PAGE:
A conversation with Adetoun Adebayo, one of the UK’s 150 Most Outstanding African and African Caribbean Students and New Graduates


Blog for students
09 February 2022
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As the first cohort of #WeAreInternational Student Ambassadors end their term, we’ve sat down with them to reflect on their experiences. The #WeAreInternational Student Ambassador programme is UKCISA’s student network of global future leaders. We are proud to work with and learn from our Student Ambassadors to help deliver a vision for a world-class international student experience.

Adetoun Adebayo is a graduate of the University of Nottingham and Nottingham Law School. Not only has Adetoun served as a #WeAreInternational Student Ambassador, but she has also been a Welcome Mentor for University of Nottingham, a Student Advisory Committee Member for Student Minds, and a Welfare Officer for One Heritage, a society that aims to educate and facilitate discussions about issues of interest in the African and Caribbean community.

Her active participation in these committees and her dedication to helping international students has led to her recognition in The Future Leaders 2020/21 List of 150 of the UK’s Most Outstanding African and African Caribbean Students and New Graduates. Currently, she works as a Visa & Immigration Team Administrator for University of Nottingham.

Why did you decide to study in the UK?

I had been to the UK previously and had family in the country, so it wasn’t completely foreign to me. I wanted to come to a place where I could meet loads of different people, have fun, and study what I wanted to.

I studied Common Law at undergrad because I knew it was a degree that would lead to opportunities both in the UK and in Nigeria if I wanted to move back.

I did a Foundation year before my course, which was a helpful introduction to studying in the UK. Because it wasn’t a full-on degree, I had time to explore the country and to become familiar with Nottingham. We had a lot of support in the Foundation programme since it was entirely international students.

 

“I wanted to come to a place where I could meet loads of different people, have fun, and study what I wanted to.”

 

How does it feel to be on the other side of the international student experience as a Visa & Immigration Team Advisor?

Being an international student has definitely given me a helpful perspective in this role. I can relate to what’s going on and the pressure students face when it comes to immigration issues.

What has been your most rewarding experience as a #WeAreInternational Student Ambassador?

In April 2020, I spoke at the BUILA Regional Interest Group event. I went down to London by myself to be part of a panel, speaking to 44 university representatives about my experience as an international student.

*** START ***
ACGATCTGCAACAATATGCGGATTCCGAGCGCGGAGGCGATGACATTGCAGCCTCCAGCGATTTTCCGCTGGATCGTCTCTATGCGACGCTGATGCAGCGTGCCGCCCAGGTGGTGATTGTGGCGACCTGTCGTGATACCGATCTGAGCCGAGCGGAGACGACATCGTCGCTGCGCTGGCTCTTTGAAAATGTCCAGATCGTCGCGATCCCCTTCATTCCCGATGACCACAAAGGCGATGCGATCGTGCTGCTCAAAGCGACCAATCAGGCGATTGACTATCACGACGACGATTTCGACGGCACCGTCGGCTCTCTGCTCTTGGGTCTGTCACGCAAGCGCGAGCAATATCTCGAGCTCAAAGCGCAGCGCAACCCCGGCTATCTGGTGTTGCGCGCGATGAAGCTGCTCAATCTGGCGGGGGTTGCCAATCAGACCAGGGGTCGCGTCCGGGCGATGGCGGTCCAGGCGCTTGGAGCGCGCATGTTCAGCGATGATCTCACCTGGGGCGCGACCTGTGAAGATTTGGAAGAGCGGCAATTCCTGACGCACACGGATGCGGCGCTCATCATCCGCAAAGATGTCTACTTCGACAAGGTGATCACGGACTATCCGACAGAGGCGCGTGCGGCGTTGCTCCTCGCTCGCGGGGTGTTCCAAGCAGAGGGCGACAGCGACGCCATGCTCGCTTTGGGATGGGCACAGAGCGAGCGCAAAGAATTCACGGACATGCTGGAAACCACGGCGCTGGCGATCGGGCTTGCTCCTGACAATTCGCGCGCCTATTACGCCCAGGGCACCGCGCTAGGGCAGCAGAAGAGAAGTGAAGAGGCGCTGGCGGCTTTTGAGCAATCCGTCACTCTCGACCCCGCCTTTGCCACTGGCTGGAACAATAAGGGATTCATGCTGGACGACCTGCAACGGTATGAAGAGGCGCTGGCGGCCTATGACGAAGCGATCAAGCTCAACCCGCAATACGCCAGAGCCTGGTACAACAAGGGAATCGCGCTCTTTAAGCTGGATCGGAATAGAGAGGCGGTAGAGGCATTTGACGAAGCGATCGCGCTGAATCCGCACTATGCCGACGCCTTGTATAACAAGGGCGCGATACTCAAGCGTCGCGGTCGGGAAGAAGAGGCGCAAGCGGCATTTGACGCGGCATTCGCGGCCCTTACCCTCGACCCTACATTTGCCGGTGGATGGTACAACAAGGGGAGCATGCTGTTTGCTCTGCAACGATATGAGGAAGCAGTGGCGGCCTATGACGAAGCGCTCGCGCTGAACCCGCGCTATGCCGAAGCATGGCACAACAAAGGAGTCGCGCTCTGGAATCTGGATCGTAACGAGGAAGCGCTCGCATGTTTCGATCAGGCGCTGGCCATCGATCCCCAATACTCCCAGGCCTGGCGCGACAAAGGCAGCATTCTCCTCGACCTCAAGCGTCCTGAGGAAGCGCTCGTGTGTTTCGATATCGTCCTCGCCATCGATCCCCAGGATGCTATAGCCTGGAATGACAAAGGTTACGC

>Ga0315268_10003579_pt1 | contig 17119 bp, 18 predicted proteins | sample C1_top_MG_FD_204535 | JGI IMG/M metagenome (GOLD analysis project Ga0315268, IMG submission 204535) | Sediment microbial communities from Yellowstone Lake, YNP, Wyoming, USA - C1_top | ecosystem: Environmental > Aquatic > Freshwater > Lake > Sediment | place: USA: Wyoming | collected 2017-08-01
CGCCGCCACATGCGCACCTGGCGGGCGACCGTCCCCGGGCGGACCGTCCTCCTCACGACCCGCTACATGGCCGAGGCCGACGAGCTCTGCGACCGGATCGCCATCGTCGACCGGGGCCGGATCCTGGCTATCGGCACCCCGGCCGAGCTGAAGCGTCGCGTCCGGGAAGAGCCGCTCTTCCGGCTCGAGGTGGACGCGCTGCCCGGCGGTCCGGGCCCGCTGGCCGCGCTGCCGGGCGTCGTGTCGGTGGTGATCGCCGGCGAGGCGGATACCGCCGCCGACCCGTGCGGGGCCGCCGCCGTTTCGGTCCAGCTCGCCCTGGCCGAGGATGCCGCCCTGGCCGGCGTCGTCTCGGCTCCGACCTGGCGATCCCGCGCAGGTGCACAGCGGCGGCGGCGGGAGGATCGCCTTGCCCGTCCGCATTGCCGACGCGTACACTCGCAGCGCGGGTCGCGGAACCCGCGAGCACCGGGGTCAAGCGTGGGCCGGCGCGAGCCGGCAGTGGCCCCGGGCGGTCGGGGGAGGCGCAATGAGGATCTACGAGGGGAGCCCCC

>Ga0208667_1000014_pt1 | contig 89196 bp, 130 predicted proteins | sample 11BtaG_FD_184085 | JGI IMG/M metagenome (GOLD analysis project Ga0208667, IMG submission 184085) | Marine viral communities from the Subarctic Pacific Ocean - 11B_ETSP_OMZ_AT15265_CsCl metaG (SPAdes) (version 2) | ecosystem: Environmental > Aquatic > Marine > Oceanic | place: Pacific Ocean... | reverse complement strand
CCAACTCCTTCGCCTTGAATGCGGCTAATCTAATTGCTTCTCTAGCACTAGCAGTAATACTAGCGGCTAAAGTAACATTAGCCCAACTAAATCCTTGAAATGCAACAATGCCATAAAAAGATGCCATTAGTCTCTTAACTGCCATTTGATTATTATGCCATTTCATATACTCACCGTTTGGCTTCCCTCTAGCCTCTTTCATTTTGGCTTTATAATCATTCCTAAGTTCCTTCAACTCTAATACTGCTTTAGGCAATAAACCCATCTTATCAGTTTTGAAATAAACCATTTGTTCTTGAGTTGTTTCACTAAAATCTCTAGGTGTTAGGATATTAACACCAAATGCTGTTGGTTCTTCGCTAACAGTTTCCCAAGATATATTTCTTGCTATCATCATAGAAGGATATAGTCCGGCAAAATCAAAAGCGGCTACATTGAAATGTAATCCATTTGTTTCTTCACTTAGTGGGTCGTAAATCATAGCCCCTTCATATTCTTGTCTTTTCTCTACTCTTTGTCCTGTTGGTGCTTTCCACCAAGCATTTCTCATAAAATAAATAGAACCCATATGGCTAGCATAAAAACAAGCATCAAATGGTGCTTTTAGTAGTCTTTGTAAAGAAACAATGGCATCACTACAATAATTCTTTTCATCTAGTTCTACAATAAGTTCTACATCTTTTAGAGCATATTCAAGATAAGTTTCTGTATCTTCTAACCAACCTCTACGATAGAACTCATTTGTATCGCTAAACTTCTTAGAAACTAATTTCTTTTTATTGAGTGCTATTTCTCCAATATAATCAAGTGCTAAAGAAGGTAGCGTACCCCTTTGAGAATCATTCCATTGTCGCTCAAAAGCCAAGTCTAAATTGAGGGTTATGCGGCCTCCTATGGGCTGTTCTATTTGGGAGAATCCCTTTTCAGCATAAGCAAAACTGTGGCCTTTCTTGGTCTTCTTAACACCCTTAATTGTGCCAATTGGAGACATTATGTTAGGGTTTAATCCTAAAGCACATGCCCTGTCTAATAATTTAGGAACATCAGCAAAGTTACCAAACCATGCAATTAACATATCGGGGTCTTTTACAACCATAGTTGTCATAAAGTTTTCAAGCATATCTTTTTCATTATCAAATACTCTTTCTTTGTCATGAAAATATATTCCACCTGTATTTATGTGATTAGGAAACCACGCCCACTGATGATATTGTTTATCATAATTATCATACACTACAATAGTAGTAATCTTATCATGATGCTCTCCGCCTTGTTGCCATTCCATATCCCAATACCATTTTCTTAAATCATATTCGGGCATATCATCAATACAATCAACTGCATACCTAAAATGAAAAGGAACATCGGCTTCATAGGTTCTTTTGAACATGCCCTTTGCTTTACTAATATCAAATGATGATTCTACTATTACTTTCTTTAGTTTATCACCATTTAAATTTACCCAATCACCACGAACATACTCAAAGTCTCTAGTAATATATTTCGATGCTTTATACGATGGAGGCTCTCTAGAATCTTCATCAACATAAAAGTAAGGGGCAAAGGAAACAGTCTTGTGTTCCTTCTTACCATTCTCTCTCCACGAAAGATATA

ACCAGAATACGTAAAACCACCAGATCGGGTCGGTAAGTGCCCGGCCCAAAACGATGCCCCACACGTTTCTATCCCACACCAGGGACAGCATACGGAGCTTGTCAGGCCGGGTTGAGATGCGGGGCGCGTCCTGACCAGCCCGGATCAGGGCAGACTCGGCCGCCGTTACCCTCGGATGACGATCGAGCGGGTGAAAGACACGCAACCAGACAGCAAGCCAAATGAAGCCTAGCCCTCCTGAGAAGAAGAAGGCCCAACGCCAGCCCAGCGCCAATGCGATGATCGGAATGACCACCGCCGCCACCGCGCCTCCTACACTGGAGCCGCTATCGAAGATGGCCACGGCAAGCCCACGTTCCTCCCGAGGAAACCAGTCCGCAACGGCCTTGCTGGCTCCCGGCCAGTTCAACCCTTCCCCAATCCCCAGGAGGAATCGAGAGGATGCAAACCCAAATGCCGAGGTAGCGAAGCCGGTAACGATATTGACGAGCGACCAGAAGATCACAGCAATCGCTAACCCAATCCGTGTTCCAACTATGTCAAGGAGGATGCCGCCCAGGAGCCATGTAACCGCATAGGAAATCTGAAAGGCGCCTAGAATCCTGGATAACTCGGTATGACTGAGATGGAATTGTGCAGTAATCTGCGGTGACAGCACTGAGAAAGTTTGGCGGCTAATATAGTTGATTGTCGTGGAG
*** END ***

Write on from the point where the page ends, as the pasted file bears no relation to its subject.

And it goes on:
Speaking to professionals can be hard, so I was proud of myself. After I spoke, the representatives asked me questions about how they could improve certain issues and how I felt about their specific university policies. It was profound to have these major institutions asking me for my personal insight. It opened my eyes to the fact that they’re really trying to improve things for us, even behind the scenes.

 

“It was profound to have these major institutions asking me for my personal insight.”

 

Let’s turn now to your feature in the 2020/21 Future Leaders List of 150 of the UK’s Most Outstanding African and African Caribbean Students and New Graduates. Can you tell me a bit about it and how it feels to have made this list?

It feels amazing. I’m planning to go out and buy myself a physical copy of the magazine to keep.

UKCISA played a major part in it. I didn’t think I’d done anything worthy of the title, but when I sat down and thought about it, I realised that I’ve done a lot of worthwhile work as a Student Ambassador. I’m not sure how many people applied, but only 150 made the list. UKCISA definitely played a role in giving me the confidence to push myself to be nominated.

 

“UKCISA definitely played a role in giving me the confidence to push myself to be nominated.”

 

Now that your term as ambassador is coming to an end, what’s next for you?

Well, my current job is temporary and soon I’ll apply for the Graduate Route visa.

I’m thinking about going into Immigration Law. I’ve gained a deep interest in it from my work as a Student Ambassador and as a Visa & Immigration Team Administrator.

The Graduate Route is great because it gives you the opportunity to explore different paths. I’m thinking of working as a paralegal for an immigration law firm to get more experience. This is something I couldn’t have done without the Graduate Route because it isn’t the type of job to be sponsored on a work visa. So, I’m excited to be on this new visa and use the first year gaining experience as a paralegal before moving on and getting into immigration law.

Find out more about the #WeAreInternational Student Ambassador programme


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